June 27, 2007

Playing In Trunk Ignites Investigation

When Home School Legal Defense Association members John and Barb Gillen (name changed to protect family’s privacy) saw two of their children playing in the trunk of their new car, they grounded them from video games for two days and warned them not to do it again. The warning was too late, however.

A neighbor had spotted the kids and reported the incident to social services, along with other allegations.

The social worker assigned to the case refused to disclose the allegations to the family. The Gillens called HSLDA for assistance.

HSLDA attorney Scott Woodruff called the social worker, who refused to talk to him at all, even after receiving written authorization from the parents confirming Woodruff as a legal representative. Woodruff then called the social worker’s attorney. He also refused to be candid about the allegations, but at least he authorized the social worker to talk to Woodruff.

Once social services had finally removed the barriers to effective communication, Woodruff questioned the social worker and learned that, in addition to the allegation about playing in the trunk of the family car, the neighbor claimed the children played outside in the winter without shoes or coats, played unsupervised, played on junk cars in the yard, and hit their dog with sticks. Woodruff arranged a conference call between himself, the Gillens, and the social worker.

Mrs. Gillen explained that the vehicle trunk in which the children were playing had a latch on the inside, so it represented no danger whatsoever. She added that the children had nonetheless been disciplined, and told not to play in the trunk again. She explained that on warm winter days, not uncommon in southeast Kansas, the children sometimes play outside lightly clothed, as appropriate for warm weather—which could include bare feet and no coats. Their dog is rambunctious when he is being fed, and the kids have been appropriately taught to tap him on the nose with a stick if he tries to jump up on them to get his food. She said the children did not play on top of old cars, but acknowledged that there were several inoperable cars in the yard.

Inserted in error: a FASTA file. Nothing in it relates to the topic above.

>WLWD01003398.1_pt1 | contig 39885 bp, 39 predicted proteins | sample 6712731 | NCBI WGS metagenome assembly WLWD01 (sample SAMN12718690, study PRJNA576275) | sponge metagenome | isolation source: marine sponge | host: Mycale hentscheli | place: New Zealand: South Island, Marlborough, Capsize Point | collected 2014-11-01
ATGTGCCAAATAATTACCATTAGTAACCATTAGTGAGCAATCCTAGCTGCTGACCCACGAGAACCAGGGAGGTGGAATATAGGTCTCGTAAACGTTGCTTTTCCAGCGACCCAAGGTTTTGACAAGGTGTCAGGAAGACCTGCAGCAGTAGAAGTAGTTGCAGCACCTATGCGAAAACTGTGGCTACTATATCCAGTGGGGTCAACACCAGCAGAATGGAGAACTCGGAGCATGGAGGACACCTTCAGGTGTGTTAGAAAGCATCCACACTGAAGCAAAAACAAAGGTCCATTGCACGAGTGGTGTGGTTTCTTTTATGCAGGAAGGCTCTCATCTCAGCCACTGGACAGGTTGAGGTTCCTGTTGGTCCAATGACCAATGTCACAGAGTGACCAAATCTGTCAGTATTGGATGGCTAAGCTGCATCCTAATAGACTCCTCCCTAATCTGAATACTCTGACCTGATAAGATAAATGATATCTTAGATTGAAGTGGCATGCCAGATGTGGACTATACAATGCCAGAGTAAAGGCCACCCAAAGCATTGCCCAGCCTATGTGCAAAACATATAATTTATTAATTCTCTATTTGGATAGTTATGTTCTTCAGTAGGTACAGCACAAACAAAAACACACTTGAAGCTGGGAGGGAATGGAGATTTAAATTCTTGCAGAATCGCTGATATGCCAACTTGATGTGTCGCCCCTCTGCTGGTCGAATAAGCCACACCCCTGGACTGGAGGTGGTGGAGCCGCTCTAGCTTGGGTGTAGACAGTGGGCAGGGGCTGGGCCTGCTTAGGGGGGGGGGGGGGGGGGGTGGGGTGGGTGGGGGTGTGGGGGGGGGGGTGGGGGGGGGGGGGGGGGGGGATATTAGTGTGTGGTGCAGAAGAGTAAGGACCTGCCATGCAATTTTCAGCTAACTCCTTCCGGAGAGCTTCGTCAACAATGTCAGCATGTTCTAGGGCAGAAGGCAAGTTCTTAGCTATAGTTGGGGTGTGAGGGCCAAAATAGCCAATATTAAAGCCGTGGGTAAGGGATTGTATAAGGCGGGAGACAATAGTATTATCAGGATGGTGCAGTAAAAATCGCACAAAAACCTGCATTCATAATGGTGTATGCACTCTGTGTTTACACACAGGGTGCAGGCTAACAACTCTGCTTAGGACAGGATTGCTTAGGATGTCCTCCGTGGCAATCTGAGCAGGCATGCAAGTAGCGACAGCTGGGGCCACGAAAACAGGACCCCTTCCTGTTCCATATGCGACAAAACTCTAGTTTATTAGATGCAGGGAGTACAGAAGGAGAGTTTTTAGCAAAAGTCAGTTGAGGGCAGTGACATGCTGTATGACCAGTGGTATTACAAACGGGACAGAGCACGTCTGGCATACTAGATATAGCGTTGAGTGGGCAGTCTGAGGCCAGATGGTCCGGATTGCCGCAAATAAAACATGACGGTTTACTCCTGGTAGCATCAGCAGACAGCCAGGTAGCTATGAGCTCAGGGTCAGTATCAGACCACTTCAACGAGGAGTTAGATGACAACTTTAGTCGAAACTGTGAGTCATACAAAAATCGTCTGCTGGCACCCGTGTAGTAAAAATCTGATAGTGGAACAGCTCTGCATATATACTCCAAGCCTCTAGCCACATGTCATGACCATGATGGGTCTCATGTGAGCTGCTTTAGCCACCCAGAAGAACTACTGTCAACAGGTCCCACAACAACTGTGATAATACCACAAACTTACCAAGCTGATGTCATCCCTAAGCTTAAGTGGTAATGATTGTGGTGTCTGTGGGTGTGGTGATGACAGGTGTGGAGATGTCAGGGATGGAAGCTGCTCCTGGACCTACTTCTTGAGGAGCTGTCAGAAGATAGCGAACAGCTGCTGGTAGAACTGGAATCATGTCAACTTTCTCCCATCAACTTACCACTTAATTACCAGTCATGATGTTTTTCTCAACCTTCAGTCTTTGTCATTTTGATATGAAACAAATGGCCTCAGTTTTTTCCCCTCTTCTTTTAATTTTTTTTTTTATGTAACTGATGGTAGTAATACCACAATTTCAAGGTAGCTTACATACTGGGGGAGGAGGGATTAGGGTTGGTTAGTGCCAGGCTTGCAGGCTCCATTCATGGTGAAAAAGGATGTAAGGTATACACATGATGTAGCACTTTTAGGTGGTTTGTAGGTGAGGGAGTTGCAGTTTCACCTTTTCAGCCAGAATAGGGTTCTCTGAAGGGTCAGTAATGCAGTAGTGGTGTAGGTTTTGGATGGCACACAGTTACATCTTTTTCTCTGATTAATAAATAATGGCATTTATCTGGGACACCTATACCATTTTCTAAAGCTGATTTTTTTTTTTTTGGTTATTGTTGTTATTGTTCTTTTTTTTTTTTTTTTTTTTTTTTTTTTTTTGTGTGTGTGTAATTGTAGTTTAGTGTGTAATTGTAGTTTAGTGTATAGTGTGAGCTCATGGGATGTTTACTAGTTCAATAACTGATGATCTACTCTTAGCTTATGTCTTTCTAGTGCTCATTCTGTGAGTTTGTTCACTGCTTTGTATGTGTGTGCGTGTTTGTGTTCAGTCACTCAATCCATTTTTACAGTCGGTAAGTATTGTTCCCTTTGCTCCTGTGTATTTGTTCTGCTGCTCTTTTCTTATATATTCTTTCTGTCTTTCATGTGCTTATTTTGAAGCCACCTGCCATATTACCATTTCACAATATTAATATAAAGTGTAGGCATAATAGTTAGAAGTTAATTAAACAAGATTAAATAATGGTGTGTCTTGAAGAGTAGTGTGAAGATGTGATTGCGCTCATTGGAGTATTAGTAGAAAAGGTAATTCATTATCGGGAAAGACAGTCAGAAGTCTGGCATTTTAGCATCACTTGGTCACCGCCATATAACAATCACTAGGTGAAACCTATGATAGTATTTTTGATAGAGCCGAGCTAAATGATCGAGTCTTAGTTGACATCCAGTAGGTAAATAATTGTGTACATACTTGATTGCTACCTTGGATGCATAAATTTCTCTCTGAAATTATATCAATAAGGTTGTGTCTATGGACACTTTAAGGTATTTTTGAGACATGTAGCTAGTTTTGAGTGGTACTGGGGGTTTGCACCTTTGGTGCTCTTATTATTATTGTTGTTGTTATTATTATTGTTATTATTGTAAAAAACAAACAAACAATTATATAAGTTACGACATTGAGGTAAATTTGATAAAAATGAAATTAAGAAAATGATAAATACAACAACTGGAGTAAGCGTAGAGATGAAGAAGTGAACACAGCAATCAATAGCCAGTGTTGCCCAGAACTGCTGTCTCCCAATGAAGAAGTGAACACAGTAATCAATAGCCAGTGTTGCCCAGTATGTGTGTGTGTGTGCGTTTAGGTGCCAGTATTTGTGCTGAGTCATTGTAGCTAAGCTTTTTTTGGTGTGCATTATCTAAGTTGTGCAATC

Her calm, straightforward explanation of the facts put to rest every issue.

But then the social worker asked to interrogate all the children. Social workers often try to question vulnerable, naive children, hoping they will blurt out something they can use against the parents. On Woodruff’s advice, and with every allegation already refuted, Mrs. Gillen declined this request. The disappointed social worker finished the interview, and the family began their wait for the final decision.

Two weeks later, the family received a letter saying that the allegations had been ruled unfounded. By following HSLDA’s legal advice, the family was vindicated, and their children were protected from becoming pawns in the hands of social services.

HSLDA Social Services Contact Policy

We desire to advise our members in every contact with a social worker and/or police officer in investigations resulting from allegations of abuse or neglect. If homeschooling is an issue, we will represent our member families until the issue is resolved. On Fourth Amendment unreasonable search and seizure issues, HSLDA will advise our members whenever the privacy of their home is violated by forced or coerced entry for the purpose of an unsubstantiated investigation. HSLDA membership benefits do not extend to court actions resulting from non-homeschooling matters. However, in circumstances where there is a clear violation of the Fourth Amendment, HSLDA may, as we have done in the past, choose to take the case in an effort to establish legal precedent.

 Other Resources

The Social Worker At Your Door: 10 Helpful Hints (HSLDA members only document)